Poetry can reclaim our humanity as we’ve “been bouncing from trauma to trauma.

Ada Limón

Award-winning poet Ada Limón is making history: The Library of Congress announced Tuesday that it has named her the 24th poet laureate of the U.S.

As Limón takes up the storied position this fall and travels around the country, she intends to share two things she believes about poetry: It gives us a way to “reclaim our humanity,” and it can help repair our relationship with the planet.

But for starters, she’s basking in the news and the moment.

“The reeling has not stopped,” Limón said, laughing, speaking on the phone ahead of the formal announcement.

Limón is the renowned author of six books of poetry. “The Carrying,” published in 2018, won the National Book Critics Circle Award for poetry; her 2015 book, “Bright Dead Things,” was a National Book Award finalist.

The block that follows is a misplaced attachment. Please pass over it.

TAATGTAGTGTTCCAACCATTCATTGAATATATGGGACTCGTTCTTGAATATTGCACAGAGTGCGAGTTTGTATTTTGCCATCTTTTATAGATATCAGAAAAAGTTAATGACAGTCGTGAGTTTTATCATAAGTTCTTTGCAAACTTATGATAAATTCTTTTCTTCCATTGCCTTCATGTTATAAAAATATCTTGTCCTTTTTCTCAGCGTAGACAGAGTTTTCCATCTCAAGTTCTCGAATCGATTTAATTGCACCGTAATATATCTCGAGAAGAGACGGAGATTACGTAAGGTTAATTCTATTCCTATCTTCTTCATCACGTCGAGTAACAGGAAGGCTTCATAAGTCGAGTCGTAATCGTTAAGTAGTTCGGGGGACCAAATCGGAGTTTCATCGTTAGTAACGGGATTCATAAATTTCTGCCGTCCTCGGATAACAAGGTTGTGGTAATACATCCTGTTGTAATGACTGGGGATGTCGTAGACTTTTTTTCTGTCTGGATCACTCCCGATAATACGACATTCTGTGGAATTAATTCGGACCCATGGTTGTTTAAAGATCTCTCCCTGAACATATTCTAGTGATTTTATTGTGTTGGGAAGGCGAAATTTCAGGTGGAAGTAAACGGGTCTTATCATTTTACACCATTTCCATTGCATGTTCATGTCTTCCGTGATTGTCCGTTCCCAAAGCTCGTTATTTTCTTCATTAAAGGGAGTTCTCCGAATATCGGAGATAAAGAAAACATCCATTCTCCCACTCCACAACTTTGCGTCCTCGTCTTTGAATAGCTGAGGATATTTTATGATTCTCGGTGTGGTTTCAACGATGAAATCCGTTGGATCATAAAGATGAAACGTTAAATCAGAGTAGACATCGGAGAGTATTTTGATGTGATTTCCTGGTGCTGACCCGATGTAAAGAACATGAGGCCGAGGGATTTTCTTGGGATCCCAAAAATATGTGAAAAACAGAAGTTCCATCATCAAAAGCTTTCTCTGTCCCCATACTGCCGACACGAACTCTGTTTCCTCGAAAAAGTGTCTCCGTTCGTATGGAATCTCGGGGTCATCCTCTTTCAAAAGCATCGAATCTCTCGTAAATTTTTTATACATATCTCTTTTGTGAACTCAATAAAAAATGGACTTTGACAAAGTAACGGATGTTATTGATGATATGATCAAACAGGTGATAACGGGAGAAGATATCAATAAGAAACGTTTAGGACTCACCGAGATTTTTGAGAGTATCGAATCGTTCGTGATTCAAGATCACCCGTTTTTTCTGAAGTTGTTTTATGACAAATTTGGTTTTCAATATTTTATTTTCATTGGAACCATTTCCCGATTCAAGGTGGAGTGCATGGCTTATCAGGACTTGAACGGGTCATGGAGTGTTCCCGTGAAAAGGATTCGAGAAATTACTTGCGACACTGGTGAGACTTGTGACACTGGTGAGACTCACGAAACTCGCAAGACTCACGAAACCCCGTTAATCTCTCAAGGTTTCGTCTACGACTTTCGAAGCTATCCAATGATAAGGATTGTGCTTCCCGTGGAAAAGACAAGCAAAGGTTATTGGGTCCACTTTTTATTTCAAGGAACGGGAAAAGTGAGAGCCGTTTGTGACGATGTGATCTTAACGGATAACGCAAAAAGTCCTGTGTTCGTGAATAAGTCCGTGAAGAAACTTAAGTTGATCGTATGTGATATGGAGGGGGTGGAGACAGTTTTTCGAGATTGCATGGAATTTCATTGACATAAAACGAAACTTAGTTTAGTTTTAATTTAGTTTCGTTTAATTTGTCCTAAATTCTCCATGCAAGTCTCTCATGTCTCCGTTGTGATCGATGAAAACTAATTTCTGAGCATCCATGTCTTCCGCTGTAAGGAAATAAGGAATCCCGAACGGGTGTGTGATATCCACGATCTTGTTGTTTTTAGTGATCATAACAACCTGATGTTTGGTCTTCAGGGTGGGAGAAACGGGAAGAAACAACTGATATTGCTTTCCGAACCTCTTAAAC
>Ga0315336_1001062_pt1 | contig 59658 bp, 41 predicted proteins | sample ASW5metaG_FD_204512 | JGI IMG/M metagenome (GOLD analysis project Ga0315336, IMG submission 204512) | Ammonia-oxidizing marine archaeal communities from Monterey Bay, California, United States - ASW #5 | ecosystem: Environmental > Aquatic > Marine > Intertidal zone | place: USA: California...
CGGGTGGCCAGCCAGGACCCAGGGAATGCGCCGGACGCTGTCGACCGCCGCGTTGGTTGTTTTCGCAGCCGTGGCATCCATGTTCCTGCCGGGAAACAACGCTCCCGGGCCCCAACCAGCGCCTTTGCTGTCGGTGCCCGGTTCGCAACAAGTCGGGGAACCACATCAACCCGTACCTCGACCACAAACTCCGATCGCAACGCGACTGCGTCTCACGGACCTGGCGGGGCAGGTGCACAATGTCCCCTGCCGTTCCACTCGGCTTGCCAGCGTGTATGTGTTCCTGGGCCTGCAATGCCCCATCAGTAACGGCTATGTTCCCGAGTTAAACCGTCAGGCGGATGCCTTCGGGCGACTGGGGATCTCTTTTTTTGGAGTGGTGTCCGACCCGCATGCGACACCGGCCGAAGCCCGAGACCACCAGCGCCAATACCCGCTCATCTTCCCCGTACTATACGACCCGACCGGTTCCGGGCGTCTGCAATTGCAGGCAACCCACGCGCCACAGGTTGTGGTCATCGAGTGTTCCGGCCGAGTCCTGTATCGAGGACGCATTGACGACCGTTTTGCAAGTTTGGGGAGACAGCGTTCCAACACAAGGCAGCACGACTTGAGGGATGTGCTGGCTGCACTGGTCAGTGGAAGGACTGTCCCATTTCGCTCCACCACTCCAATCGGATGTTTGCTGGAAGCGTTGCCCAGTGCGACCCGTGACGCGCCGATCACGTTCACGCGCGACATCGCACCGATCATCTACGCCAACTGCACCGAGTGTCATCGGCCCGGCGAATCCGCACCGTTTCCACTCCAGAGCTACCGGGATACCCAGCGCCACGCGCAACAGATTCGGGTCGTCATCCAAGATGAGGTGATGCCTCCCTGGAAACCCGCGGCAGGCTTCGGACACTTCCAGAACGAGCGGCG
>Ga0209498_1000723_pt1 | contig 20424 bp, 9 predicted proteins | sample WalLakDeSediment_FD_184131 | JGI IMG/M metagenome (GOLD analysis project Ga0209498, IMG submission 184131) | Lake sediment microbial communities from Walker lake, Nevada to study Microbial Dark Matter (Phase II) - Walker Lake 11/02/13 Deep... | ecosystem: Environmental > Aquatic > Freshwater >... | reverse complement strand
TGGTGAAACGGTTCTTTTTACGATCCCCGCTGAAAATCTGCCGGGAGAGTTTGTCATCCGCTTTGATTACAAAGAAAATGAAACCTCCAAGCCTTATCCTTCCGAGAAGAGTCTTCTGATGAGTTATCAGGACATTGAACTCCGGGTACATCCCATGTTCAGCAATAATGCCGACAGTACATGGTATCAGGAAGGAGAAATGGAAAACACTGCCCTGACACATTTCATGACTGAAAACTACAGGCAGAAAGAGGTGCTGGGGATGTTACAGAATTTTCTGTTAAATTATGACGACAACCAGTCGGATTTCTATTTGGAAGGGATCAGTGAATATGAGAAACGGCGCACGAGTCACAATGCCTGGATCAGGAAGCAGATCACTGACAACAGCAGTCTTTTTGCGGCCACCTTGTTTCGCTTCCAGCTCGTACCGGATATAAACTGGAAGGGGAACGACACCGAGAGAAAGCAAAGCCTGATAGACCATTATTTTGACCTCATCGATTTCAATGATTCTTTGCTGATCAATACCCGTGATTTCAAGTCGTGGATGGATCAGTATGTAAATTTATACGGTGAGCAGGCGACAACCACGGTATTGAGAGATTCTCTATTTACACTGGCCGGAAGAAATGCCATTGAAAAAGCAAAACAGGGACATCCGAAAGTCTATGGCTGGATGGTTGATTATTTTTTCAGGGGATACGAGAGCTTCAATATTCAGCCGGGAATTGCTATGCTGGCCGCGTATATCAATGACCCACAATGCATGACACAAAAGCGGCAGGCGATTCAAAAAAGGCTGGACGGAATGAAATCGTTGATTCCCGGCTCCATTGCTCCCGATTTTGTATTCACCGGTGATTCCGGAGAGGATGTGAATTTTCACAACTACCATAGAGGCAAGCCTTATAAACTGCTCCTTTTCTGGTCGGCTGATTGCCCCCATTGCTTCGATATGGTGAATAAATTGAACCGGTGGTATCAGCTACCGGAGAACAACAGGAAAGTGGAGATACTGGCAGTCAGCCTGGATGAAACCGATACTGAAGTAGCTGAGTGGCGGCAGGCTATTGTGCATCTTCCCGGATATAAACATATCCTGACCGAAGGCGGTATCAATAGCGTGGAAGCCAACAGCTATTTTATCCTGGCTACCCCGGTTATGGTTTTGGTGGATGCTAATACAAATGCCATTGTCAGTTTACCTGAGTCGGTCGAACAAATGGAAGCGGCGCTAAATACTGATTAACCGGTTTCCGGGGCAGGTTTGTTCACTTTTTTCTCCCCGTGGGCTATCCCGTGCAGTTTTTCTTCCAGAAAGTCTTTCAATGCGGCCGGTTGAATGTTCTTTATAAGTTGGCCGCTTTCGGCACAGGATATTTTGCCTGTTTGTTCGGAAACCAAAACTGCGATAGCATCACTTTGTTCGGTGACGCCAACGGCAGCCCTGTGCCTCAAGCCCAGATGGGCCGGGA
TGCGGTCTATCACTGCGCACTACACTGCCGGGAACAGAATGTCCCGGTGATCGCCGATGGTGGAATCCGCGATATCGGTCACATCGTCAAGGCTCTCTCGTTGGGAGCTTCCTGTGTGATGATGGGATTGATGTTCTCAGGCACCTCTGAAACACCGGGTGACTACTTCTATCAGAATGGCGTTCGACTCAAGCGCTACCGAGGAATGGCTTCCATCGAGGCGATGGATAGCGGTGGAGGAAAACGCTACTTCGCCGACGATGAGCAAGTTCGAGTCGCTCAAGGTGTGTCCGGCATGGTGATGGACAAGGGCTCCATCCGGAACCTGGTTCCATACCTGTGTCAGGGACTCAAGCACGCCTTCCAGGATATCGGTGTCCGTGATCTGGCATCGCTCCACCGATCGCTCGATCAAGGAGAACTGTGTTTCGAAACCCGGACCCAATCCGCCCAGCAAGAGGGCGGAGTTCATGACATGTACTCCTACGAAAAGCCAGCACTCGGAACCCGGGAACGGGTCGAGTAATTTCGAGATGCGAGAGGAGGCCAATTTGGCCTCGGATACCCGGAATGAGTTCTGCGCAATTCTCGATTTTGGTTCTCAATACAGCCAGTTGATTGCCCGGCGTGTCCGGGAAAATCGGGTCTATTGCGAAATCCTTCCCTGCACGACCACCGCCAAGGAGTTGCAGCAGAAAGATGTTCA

In “The Hurting Kind,” Limón’s latest book, published in May, she weaves indelible snapshots of experiences and people — both living and dead — with unforgettable images of the flowers, trees and animals around her or lovingly dredged from her memories.

“We’re still in the middle of a pandemic — bouncing from trauma to trauma,” said Limón, who is the first female U.S. poet laureate of Latino and Mexican American heritage. “It’s been such a tormented time.” Poetry, she said, is a way to connect to feelings, emotions and even stillness.

Limón, who lives in Kentucky, fell in love with poetry in her teens. She remembers asking whether she could keep a school test because it had a poem in it. At 15, when she started working at a bookstore in her hometown, Sonoma, California, she would gravitate to the poetry shelves and read in her free time.

Now she’ll be part of a distinguished list of laureates that includes poets she has read and admired for decades.

Read the full story @ www.nbcnews.com